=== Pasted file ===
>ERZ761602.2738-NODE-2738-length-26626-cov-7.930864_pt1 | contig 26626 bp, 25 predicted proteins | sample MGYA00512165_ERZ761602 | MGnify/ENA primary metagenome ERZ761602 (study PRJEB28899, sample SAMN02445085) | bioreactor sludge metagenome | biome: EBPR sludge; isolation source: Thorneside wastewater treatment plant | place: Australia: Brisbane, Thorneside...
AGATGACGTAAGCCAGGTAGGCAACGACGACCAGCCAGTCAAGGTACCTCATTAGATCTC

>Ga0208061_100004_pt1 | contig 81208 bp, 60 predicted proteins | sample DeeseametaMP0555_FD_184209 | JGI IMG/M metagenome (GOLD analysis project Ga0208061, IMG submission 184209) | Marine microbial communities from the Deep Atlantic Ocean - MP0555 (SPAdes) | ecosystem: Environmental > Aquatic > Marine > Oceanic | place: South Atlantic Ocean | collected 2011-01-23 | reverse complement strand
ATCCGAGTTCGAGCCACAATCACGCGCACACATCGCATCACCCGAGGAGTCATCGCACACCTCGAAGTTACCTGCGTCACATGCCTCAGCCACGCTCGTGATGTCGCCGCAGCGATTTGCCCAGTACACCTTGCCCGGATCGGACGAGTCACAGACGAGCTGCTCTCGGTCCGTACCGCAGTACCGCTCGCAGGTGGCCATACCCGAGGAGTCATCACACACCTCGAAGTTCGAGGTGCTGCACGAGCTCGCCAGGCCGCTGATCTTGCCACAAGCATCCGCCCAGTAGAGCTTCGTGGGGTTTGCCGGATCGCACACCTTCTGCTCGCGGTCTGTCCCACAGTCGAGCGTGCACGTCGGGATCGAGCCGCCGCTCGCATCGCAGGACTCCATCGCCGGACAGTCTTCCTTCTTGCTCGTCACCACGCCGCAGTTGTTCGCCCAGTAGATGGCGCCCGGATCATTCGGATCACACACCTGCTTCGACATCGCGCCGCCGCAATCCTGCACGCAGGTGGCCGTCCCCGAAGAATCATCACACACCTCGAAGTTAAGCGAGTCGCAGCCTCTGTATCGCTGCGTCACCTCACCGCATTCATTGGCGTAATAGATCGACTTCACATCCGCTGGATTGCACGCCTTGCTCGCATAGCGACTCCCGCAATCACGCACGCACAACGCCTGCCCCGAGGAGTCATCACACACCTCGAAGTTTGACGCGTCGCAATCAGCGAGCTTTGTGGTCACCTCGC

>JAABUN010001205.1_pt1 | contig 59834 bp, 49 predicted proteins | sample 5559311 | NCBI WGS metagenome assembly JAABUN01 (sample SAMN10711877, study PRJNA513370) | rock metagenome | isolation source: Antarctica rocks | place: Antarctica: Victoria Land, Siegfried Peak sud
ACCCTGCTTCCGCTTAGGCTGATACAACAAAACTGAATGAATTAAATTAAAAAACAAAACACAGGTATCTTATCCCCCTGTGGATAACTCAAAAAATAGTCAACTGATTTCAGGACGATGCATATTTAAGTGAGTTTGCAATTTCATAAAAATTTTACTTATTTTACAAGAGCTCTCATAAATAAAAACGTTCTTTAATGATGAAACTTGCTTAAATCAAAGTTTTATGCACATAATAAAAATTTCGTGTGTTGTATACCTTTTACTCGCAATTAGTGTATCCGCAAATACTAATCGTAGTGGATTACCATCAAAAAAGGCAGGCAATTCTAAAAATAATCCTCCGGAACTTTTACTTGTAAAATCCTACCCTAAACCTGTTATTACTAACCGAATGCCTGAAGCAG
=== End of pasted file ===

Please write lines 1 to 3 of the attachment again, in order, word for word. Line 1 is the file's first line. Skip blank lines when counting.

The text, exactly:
>ERZ761602.2738-NODE-2738-length-26626-cov-7.930864_pt1 | contig 26626 bp, 25 predicted proteins | sample MGYA00512165_ERZ761602 | MGnify/ENA primary metagenome ERZ761602 (study PRJEB28899, sample SAMN02445085) | bioreactor sludge metagenome | biome: EBPR sludge; isolation source: Thorneside wastewater treatment plant | place: Australia: Brisbane, Thorneside...
AGATGACGTAAGCCAGGTAGGCAACGACGACCAGCCAGTCAAGGTACCTCATTAGATCTC

>Ga0208061_100004_pt1 | contig 81208 bp, 60 predicted proteins | sample DeeseametaMP0555_FD_184209 | JGI IMG/M metagenome (GOLD analysis project Ga0208061, IMG submission 184209) | Marine microbial communities from the Deep Atlantic Ocean - MP0555 (SPAdes) | ecosystem: Environmental > Aquatic > Marine > Oceanic | place: South Atlantic Ocean | collected 2011-01-23 | reverse complement strand